Thursday, February 28, 2008

Google Reader and RSS

To me, the beauty of the read/write web, is that it is much easier for most anyone to publish what they know to the internet. Although we will continue to gain information through traditional means, like books, research papers, reputable web sites..., we now have immediate access to articles written by knowledgable people within our fields of research (Although we should address methods to validate this information). These articles could come from newspapers, magazines, journals, blogs or wikis. Many of these sites are set up to send out, in the form of an RSS feed, any new articles as soon as they are posted. We no longer have to go out and check the sites for new information, instead we subscribe to these feeds using an RSS feed reader (See, the terminology is not so difficult to follow). There are several readers out there, but I prefer the Google Reader.

What is Google Reader? Google Reader gathers automatic (RSS) feeds from sites that I have subscribed. New articles or postings are automatically fed to me. Using the reader, I can read as much or as little from the article as you please. I can choose to only read the headline, read the first paragraph or read the entire article. The reader also allows me to "star" items that I deem valuable and/or share these articles with others. I can also keep every article sent to me (forever?) and my reader allows me to easily search them for information I wish to recall. I can also tag the articles which allows for better organization.
For more information about RSS, watch this video from Commoncraft:

Follow this link to set up your Google Reader (Remember to use your existing Google Account). Please check my companion wiki for step by step instructions for creating a Google Reader account as well as directions for subscribing to RSS feeds.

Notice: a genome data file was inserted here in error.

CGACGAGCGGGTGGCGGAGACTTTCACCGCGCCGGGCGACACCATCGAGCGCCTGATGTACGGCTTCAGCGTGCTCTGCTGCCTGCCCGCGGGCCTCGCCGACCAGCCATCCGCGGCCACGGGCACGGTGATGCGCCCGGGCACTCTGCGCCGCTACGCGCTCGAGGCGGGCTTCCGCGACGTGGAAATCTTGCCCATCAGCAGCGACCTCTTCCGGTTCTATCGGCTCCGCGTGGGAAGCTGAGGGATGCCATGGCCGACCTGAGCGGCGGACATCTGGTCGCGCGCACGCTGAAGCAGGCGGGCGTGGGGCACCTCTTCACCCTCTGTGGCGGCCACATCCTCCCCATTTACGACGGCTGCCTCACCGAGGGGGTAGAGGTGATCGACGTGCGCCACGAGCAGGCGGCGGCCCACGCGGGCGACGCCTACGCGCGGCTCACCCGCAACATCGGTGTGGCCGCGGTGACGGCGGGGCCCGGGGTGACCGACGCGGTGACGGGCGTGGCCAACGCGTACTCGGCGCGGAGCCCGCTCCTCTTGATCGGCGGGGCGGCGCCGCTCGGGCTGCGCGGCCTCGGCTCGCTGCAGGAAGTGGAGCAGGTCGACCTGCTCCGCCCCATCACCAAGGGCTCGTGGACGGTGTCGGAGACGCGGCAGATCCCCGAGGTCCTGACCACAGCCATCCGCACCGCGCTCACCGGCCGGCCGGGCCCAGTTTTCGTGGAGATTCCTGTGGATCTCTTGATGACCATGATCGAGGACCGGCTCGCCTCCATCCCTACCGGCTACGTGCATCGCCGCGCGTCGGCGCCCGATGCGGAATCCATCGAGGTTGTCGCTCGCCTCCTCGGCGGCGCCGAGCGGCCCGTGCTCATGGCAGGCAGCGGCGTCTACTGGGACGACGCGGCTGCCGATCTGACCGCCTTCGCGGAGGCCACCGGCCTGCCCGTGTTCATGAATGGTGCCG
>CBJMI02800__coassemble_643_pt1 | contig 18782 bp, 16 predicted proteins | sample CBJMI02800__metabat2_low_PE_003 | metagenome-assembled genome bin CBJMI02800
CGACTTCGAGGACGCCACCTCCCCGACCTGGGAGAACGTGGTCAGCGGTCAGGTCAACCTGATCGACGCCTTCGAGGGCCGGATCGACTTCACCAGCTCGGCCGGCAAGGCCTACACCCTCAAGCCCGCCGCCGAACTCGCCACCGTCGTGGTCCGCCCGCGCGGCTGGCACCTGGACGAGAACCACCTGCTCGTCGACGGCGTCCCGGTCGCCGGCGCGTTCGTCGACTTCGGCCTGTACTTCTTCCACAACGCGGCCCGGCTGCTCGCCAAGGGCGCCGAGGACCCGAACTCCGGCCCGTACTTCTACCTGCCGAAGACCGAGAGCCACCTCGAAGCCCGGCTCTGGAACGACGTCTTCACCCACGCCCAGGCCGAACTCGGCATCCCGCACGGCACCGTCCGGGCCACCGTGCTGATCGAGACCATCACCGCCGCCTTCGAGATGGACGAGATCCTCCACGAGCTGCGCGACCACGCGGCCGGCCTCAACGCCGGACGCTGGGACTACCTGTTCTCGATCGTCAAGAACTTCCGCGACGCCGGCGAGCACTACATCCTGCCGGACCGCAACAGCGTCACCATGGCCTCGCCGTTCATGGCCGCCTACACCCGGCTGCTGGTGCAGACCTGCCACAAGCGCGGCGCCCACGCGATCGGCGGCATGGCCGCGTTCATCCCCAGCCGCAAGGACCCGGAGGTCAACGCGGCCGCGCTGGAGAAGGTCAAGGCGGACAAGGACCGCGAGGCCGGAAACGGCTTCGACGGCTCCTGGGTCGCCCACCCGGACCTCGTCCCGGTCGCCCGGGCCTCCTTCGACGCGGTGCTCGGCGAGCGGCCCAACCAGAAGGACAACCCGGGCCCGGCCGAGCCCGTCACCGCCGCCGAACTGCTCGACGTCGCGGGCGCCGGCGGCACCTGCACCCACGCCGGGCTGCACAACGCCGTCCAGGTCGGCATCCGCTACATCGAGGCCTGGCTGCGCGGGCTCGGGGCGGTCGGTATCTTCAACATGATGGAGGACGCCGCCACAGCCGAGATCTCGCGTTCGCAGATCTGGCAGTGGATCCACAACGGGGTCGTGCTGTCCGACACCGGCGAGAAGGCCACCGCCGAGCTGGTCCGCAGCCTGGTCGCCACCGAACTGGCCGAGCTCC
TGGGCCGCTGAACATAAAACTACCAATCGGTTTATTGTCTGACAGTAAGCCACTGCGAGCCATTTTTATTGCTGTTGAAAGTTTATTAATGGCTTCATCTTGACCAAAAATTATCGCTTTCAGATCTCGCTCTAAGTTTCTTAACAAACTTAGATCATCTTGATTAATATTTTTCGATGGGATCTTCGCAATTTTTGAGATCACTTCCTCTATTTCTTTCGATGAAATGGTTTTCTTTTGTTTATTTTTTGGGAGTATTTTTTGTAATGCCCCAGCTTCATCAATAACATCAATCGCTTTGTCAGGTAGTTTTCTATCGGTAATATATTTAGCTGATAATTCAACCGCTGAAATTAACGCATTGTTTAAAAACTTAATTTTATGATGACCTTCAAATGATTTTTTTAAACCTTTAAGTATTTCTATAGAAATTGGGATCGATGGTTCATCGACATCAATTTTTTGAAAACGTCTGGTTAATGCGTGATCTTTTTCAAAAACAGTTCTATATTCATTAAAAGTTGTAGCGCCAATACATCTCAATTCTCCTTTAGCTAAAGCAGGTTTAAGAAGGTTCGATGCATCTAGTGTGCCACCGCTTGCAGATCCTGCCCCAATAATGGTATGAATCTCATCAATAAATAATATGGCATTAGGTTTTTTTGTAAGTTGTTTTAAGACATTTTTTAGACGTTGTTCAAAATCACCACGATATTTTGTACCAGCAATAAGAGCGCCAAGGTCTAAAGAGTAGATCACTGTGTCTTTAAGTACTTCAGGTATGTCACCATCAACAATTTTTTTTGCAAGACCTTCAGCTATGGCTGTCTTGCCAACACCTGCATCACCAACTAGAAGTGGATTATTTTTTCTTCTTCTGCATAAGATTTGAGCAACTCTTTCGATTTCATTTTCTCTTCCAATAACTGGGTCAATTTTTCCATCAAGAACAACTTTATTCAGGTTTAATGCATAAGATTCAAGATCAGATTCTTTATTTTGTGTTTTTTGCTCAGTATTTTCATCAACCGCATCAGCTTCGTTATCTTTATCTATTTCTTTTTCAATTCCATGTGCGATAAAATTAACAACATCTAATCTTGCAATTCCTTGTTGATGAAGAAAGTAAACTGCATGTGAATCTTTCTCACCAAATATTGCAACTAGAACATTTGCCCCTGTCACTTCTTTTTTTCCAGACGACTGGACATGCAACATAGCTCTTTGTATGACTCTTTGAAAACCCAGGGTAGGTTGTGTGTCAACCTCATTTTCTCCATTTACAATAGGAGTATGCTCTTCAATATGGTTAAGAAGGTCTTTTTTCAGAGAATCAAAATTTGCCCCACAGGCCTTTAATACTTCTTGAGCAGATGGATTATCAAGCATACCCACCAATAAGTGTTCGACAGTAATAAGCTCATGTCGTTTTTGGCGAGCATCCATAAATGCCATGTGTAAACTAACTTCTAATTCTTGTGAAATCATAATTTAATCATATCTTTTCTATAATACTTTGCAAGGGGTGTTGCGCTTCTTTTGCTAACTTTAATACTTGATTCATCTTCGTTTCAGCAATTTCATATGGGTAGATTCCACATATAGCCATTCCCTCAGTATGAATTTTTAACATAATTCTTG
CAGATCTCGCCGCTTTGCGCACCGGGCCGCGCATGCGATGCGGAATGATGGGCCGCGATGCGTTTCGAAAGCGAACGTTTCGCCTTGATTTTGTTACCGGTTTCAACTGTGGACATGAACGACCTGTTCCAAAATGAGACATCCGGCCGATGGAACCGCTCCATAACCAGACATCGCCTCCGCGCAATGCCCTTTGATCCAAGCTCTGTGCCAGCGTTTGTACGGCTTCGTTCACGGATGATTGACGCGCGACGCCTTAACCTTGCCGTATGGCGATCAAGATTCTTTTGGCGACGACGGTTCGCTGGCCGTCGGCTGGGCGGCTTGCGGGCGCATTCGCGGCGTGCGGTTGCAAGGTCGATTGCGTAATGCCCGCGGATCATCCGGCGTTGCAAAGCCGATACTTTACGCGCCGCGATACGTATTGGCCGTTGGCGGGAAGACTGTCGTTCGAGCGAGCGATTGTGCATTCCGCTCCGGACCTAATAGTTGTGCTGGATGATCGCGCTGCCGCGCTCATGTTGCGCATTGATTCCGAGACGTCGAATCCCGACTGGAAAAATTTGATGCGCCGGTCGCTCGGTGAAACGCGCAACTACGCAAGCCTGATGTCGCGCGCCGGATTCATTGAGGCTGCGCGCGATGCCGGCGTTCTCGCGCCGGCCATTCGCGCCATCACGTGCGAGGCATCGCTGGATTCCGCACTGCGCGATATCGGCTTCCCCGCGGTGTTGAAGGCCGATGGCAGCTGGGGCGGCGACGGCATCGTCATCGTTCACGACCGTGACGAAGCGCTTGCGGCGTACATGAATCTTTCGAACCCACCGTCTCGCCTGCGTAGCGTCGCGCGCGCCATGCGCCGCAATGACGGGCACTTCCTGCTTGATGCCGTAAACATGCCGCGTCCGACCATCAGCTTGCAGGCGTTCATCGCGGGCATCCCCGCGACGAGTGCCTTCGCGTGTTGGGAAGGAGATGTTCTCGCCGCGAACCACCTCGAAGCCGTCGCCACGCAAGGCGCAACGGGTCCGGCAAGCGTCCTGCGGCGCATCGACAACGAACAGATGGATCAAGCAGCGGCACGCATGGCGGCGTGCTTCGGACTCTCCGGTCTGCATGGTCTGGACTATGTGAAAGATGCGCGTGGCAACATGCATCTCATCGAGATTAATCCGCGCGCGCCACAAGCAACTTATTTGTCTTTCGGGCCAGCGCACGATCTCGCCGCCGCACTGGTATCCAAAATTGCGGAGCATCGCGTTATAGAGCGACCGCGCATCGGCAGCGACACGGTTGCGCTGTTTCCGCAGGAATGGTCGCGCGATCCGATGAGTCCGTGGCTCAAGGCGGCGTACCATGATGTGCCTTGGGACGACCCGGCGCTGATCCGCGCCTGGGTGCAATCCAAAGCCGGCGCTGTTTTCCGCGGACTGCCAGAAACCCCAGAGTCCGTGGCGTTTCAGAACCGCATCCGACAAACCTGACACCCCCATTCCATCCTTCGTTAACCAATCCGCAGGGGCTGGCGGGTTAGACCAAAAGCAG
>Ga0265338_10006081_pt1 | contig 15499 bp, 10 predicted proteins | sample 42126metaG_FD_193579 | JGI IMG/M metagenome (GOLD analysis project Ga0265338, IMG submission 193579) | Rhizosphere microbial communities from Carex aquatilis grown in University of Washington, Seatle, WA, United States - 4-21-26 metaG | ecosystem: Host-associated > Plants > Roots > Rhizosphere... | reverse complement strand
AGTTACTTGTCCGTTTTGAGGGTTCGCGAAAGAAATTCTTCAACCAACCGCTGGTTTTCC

Wednesday, February 27, 2008

Google has so much to offer

Over the next several posts, I will discuss many of the tools available free through Google. Although Google Gmail is not required to utilize these tools, Gmail will enhance your ability to take advantage of all extensions of the tools. If you are not interested in giving up your current email service, Gmail offers a couple of options. You can forward your Gmail to your current inbox, or make use of your current email with the Gmail account.
Follow this link to set up your Gmail account. If you are sharing this with students, this is a good time to let them know that email addresses are in the form of lastname.firstname are preferred over soccerstar98, etc. Note that our Acceptable Use Policy permits the use of email for educational purposes. Encourage students to keep an email that they use only for school.
Once you have set up your Gmail account. I suggest you set up an iGoogle start page. You can get to it from any computer (and many handheld devices) with Internet access. My homepage includes a view of my Google Calendar, my email, my Google Reader (I address the Google Reader in a separate post), the local weather forecast, quotes of the day, the latest sports scores and blogs about my favorite teams. Add features to your start page by clicking on the Add Stuff link. You can quickly access your start page by clicking the Google icon in the Google Toolbar (and signing in).
This is also a good time to download the Google toolbar at home. I will discuss this feature in yet another post. The Google Toolbar is loaded on all of the computers in our district, and allows quick access to information held within your Google tools.